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A Computer Just Clobbered Four Pros At Poker

Tuomas Sandholm, a Carnegie Mellon computer scientist who created the program with his Ph.D. student Noam Brown, was giddy last week on the match’s livestream, at one point cheering for his bot as it turned over a full house versus human pro Jason Les’s flush in a huge pot, and proudly comparing Libratus’s triumph to Deep Blue’s monumental win over Garry Kasparov in chess.And, indeed, some robot can now etch heads-up no-limit Texas Hold ’em (2017) — alongside checkers (1995), chess (1997), Othello (1997), Scrabble (c. 2006), limit Hold ’em (2008), Jeopardy! (2011) and Go (2016) — into the marble cenotaph of human-dominated intellectual pursuits.Brown told me that he was keen to tackle other versions of poker with his A.I. algorithms. What happens when a bot like this sits down at a table with many other players, rather than a single foe, for example? Sandholm, on the other hand, is quick to say that this isn’t really about poker at all. “The AI’s algorithms are not for poker: they are game independent,” his daily email updates read. The other “games” the algorithms may be applied to in the future: “negotiation, cybersecurity, military setting, auctions, finance, strategic pricing, as well as steering evolution and biological adaptation.”Another of the human pros, Jimmy Chou, had had just about enough of Libratus. About three weeks ago, I was in a Pittsburgh casino for the beginning of a 20-day man-versus-machine poker battle. Four top human pros were beginning to take on a state-of-the-art artificial intelligence program running on a brand-new supercomputer in a game called heads-up no-limit Texas Hold ’em. The humans’ spirits were high as they played during the day and dissected the bot’s strategy over short ribs and glasses of wine late into the evening.On Monday evening, however, the match ended and the human pros were in the hole about $1.8 million. For some context, the players (four men and the machine, called Libratus) began each of the 120,000 hands with $20,000 in play money, posting blinds of $50 and $100. Here’s how the days progressed: Received my biggest beating of the challenge just now -180k, gg Libby. Going to miss you buddy. #brainsvsai #beatdown #humanity— Jimmy chou (@Chouchoupoker) January 30, 2017Last week, between especially frustrating hands and with the match quickly slipping away, Les jokingly suspected that the poker match was “being co-opted by the Carnegie Mellon psych department. ‘What can we put a human through?’”Read more: “The Machines Are Coming For Poker” Share on Facebook read more

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More work to do Turner Lighty not satisfied with Big Ten title

Earlier in the year, junior David Lighty declared his goals for the remainder of the season. A regular season Big Ten Championship was a start, Lighty said, but the Buckeyes had their sights set even further. Tuesday night, Lighty and his teammates completed step one with a 73-57 win over Illinois — a win that earned OSU at least a share of the conference title. But not long after the celebration was over, Lighty spoke of what lies ahead. “Our hard work, right now, is paying off,” Lighty said. “We brought everything together, but it’s not over yet.”After more than a week off, the Buckeyes will return to the hardwood next week in Indianapolis in the Big Ten Tournament. After navigating through a brutal conference schedule, overcoming an injury to junior Evan Turner and earning the No. 1 seed in the tournament, OSU should be a considerable favorite to win. The NCAA Tournament begins the following week and the Buckeyes will likely be a No. 3, or even a No. 2 seed. Turner said that, with everything his team has been through, they will enter the tournament season with the utmost confidence. “All this hard work we put in, always persevering through tough times,” Turner said. “All the stuff we did growing as a team and going through all the controversy we went through. It’s just amazing.”Turner has often said that, prior to this season, he has yet to accomplish anything of merit in an OSU uniform. As a possible top-five pick in this year’s NBA draft, he said he would hate to leave school without making his mark.As fellow junior Lighty said after Tuesday’s win, they’re on a mission to do just that. “We can’t leave without accomplishing anything,” Lighty said. “So far our mark was winning an NIT Championship [in 2008], losing in the Big Ten Championship and losing in the first round of the NCAA Tournament [last year]. That leaves a sour taste in your mouth, and you don’t want to be remembered for that.”Whether or not Turner and Lighty make the mark they want when it’s all said and done, remains to be seen. But with a regular season title under their belt, their mark is no longer a losing one. They won’t leave Columbus as runner-ups or first-round NCAA losers. They’ll leave known at least as 2010 Big Ten Champions. For Turner, however, that isn’t quite enough.“It just feels great, but it’s not over yet,” Turner said. “We have a couple more trophies to worry about.” read more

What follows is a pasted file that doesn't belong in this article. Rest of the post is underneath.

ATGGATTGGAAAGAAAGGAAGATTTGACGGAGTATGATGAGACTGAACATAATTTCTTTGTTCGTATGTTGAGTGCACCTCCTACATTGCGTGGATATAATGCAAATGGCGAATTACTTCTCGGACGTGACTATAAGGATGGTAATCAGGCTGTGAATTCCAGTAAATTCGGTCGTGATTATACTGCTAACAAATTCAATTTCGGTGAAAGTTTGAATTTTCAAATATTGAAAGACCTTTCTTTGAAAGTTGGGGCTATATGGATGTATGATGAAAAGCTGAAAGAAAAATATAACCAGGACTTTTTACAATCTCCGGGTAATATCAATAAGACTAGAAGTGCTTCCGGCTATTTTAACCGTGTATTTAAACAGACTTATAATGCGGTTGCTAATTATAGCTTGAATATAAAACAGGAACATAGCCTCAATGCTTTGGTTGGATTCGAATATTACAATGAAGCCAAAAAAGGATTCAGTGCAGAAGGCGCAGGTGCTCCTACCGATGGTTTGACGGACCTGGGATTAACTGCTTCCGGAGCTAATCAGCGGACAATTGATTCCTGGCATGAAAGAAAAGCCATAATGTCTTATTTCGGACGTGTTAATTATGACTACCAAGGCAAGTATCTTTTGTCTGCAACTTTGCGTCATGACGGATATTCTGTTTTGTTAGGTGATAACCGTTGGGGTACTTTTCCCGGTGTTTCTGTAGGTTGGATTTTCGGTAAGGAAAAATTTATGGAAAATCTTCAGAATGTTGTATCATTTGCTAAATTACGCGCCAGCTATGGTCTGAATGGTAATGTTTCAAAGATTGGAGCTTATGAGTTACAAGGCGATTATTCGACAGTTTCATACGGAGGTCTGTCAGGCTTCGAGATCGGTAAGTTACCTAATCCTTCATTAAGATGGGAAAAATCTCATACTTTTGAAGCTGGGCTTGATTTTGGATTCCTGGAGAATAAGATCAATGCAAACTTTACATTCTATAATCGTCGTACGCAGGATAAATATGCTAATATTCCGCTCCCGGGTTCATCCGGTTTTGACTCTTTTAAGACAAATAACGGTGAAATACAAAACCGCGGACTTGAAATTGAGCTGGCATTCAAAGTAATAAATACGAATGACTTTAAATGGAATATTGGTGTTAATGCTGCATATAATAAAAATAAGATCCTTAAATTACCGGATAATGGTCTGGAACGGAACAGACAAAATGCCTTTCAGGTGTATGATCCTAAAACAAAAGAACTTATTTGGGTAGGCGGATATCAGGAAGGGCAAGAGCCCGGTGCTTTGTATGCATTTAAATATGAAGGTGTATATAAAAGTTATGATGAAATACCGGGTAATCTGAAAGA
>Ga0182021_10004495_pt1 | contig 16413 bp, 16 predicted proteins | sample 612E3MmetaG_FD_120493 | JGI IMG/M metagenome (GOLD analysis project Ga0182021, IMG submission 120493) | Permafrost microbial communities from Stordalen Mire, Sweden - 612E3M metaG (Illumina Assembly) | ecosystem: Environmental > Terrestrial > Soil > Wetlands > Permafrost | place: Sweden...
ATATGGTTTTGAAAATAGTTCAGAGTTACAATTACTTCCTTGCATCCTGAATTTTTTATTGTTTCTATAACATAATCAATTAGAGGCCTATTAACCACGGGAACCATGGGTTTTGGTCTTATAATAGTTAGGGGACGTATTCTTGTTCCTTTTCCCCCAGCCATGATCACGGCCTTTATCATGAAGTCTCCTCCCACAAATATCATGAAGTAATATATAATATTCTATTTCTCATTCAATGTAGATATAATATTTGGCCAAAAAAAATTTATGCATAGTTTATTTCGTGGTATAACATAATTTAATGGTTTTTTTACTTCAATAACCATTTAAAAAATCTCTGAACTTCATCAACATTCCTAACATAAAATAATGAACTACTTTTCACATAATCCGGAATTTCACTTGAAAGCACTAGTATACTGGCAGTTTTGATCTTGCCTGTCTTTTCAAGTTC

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Preview Marseille vs RB Salzburg

first_imgShock semi-finalists Red Bull Salzburg will be looking to continue their historic run as they travel to France to face Marseille in the first leg of their Europa League tieThe two sides met twice in the group stages of the competition with Salzburg emerging with a narrow 1-0 win, courtesy of a Moanes Dabour goal. The second game ended goalless back in December at the Stade Velodrome.Marseille is being widely tipped as the favourites to progress against the Austrian Bundesliga leaders, but head coach Rudi Garcia will be without several key players for the important clash.Goalkeeper Steve Mandanda and defensive midfielder Boubacar Kamara are out through injury. While Left-back Hiroki Sakai is doubtful due to an injury he sustained against Lille.On the other hand, Salzburg have got a totally healthy squad with no suspensions giving Marco Rose the chance to field his strongest team for the first leg in France with the club having been undefeated in 16 of their last 17 matches in the Europa League.Probable line-upsMarseilleMarseille needing to replace Florian Thauvin Taimoor Khan – September 12, 2019 Florian Thauvin is out of action due to an ankle injury which means that Olympique de Marseille have to quickly seek a solution. It’s…4-2-3-1Pele, Amavi, Rolando, Rami, Sarr, Gustavo, Lopez, Ocampos, Payet, Thauvin, GermainRB Salzburg4-3-1-2Walke, Ulmer, Caleta-Car, Ramalho, Lainer, Berisha, Samassekou, Haidara, Schlager, Hee-Chan, Dabbur (Data obtained by WhoScored)last_img read more